When A Promotion Is A Bad Thing

A promotion isn’t always the best move for your career, sometimes it can be a set up for failure.

When A Promotion Is A Bad Thing
[Photo: Flickr user kismihok]

From the outset of our careers, we’re taught to climb the ladder. Work hard, meet the right people, hit your goals, and there will be a promotion at the end of it.


“We think promotions are generally a good thing, right?” asks Scott Dobroski, a career trends analyst at Glassdoor. “But there are many cases where promotions can be negative and even set people up for bad situations.”

Indeed, not all promotions are created equal, and a poorly executed status boost can be detrimental for the workplace and an individual employee. In a new study from Ohio State University, researchers observed a multi-billion-dollar high-tech organization headquartered in Tokyo. When the company suddenly announced it was making English its official language, native English-speaking employees found themselves unexpectedly and abruptly elevated to a higher status within the organization. “The language mandate . . . rendered English fluency a newly designated source of value,” the authors wrote.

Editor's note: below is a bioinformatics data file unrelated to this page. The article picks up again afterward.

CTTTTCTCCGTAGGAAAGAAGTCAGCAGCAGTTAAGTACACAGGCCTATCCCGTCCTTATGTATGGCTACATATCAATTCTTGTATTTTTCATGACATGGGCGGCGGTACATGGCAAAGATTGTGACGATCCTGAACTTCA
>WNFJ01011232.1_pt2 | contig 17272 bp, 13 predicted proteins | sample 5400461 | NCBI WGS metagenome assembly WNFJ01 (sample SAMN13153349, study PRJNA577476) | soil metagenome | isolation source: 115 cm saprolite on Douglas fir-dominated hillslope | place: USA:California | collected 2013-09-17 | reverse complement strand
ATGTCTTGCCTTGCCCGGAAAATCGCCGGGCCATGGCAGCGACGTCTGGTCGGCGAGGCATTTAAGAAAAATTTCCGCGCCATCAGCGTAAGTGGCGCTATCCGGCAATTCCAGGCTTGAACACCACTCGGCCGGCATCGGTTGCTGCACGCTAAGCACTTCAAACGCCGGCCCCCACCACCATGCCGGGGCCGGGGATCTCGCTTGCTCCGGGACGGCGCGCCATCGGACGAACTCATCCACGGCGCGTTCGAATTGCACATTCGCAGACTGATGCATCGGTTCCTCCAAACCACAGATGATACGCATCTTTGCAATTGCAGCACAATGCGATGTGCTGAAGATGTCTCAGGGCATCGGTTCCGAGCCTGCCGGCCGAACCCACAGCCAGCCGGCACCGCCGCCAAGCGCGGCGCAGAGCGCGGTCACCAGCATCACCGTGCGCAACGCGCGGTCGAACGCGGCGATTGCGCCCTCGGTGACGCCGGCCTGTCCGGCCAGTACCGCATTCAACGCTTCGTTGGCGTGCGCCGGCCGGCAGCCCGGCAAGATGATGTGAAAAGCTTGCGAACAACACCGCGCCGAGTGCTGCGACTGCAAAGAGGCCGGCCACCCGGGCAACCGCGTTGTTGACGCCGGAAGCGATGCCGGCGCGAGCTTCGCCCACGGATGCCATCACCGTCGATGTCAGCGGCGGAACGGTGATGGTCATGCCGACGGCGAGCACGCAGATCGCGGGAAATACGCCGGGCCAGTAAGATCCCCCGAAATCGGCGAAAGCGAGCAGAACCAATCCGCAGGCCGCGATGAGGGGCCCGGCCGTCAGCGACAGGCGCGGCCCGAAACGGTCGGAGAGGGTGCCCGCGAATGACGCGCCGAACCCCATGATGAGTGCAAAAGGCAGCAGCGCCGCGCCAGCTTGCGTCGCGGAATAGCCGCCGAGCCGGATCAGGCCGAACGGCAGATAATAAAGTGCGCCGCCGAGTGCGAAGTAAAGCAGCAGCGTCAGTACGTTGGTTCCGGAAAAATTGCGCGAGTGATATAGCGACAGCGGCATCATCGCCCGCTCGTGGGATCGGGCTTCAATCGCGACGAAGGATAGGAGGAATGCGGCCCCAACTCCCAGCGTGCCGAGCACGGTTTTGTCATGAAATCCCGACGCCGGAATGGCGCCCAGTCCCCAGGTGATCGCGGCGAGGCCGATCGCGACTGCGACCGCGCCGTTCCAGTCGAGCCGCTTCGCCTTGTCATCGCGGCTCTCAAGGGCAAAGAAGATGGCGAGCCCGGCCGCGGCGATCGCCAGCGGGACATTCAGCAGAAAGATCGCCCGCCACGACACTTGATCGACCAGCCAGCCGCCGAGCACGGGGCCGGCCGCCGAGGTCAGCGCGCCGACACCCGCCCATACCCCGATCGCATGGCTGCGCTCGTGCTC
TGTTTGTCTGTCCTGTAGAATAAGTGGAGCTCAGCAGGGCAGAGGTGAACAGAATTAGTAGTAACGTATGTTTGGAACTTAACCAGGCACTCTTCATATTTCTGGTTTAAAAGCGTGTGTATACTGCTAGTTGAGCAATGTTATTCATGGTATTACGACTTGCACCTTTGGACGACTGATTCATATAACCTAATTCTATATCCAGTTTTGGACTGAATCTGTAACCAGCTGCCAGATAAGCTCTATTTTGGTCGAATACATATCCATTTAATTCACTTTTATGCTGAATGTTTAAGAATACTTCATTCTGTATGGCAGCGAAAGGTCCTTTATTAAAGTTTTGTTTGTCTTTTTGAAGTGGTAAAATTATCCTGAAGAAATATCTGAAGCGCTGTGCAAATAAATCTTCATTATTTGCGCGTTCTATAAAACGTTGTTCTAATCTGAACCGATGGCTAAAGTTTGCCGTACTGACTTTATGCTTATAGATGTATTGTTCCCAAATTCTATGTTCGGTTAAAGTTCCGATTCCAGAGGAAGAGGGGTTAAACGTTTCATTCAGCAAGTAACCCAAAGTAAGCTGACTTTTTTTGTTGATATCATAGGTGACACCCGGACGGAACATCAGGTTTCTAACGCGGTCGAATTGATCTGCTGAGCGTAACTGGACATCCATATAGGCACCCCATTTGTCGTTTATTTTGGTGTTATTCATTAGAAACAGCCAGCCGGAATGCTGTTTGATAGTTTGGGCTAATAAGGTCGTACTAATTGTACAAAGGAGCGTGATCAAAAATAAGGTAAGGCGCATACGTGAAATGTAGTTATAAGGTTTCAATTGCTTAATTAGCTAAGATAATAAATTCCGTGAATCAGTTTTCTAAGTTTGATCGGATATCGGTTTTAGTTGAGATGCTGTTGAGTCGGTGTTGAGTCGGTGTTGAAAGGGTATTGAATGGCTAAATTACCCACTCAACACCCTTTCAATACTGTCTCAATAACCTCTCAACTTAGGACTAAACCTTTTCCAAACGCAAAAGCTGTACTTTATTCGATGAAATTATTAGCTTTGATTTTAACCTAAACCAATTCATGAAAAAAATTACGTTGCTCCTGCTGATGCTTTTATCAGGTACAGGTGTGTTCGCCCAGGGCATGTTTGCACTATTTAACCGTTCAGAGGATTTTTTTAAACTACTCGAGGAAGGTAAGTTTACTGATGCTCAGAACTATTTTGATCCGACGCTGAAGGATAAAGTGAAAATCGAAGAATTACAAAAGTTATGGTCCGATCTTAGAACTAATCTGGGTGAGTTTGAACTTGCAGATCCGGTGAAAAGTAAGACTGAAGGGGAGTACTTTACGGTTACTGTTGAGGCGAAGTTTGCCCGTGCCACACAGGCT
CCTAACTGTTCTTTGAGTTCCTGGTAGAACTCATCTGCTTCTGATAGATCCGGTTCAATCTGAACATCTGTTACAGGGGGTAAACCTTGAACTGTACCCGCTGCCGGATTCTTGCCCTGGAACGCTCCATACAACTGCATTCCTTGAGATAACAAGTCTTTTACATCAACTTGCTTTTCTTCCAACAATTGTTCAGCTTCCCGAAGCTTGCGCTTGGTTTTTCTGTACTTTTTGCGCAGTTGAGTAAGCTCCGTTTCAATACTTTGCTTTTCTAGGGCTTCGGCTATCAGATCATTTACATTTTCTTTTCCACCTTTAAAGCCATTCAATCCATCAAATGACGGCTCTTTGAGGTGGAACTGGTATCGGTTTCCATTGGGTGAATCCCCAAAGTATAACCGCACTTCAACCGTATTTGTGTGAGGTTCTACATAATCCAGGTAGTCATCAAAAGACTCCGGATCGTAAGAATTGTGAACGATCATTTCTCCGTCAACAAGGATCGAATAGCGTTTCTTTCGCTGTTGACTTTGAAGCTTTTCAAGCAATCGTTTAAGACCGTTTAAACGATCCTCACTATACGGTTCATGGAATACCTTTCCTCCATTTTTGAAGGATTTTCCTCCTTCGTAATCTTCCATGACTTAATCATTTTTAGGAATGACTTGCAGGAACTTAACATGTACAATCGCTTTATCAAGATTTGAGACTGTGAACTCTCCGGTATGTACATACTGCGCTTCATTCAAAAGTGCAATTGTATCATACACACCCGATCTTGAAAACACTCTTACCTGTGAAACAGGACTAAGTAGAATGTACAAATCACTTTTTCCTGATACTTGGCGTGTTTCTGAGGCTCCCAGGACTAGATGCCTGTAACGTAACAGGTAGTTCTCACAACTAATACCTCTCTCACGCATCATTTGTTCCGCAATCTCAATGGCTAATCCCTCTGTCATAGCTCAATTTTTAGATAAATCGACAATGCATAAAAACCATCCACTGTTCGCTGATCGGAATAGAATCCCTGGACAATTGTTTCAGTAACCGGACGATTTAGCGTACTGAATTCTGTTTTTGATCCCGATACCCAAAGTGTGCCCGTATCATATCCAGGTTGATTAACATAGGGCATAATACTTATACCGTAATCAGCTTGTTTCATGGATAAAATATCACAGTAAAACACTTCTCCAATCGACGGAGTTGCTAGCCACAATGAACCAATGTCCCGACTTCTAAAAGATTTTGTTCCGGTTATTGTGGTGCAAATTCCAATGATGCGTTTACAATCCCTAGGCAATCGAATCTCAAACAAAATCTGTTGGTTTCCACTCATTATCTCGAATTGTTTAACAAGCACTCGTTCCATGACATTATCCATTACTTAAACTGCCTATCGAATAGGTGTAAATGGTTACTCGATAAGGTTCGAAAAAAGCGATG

According to Tsedal Neeley, associate professor at the Harvard Business School and the study’s coauthor, because the change was sudden and unexpected, it bred insecurity and doubt within the organization. The employees hadn’t earned their promotion, it was given to them. “There was a lot of rationalizing benefits, a lot of discomfort, and a lot of paranoia,” Neeley says. “And when you have anxiety or concern about anything in an organization, that’s never a good thing. You’re not stable, you’re focused on whether or not this will remain. It takes your eye away from mission and vision of work itself.”

The Wrong Way To Promote

Knee-jerk promotions actually happen quite frequently. “It’s one of the things we do poorly in the world of management,” says Ann Maynard, managing director of Maynard HR Consulting Inc. “But each and every promotion should be thought about and weighed and measured very carefully because the last thing you want is for someone to fail and you take the job away from them.”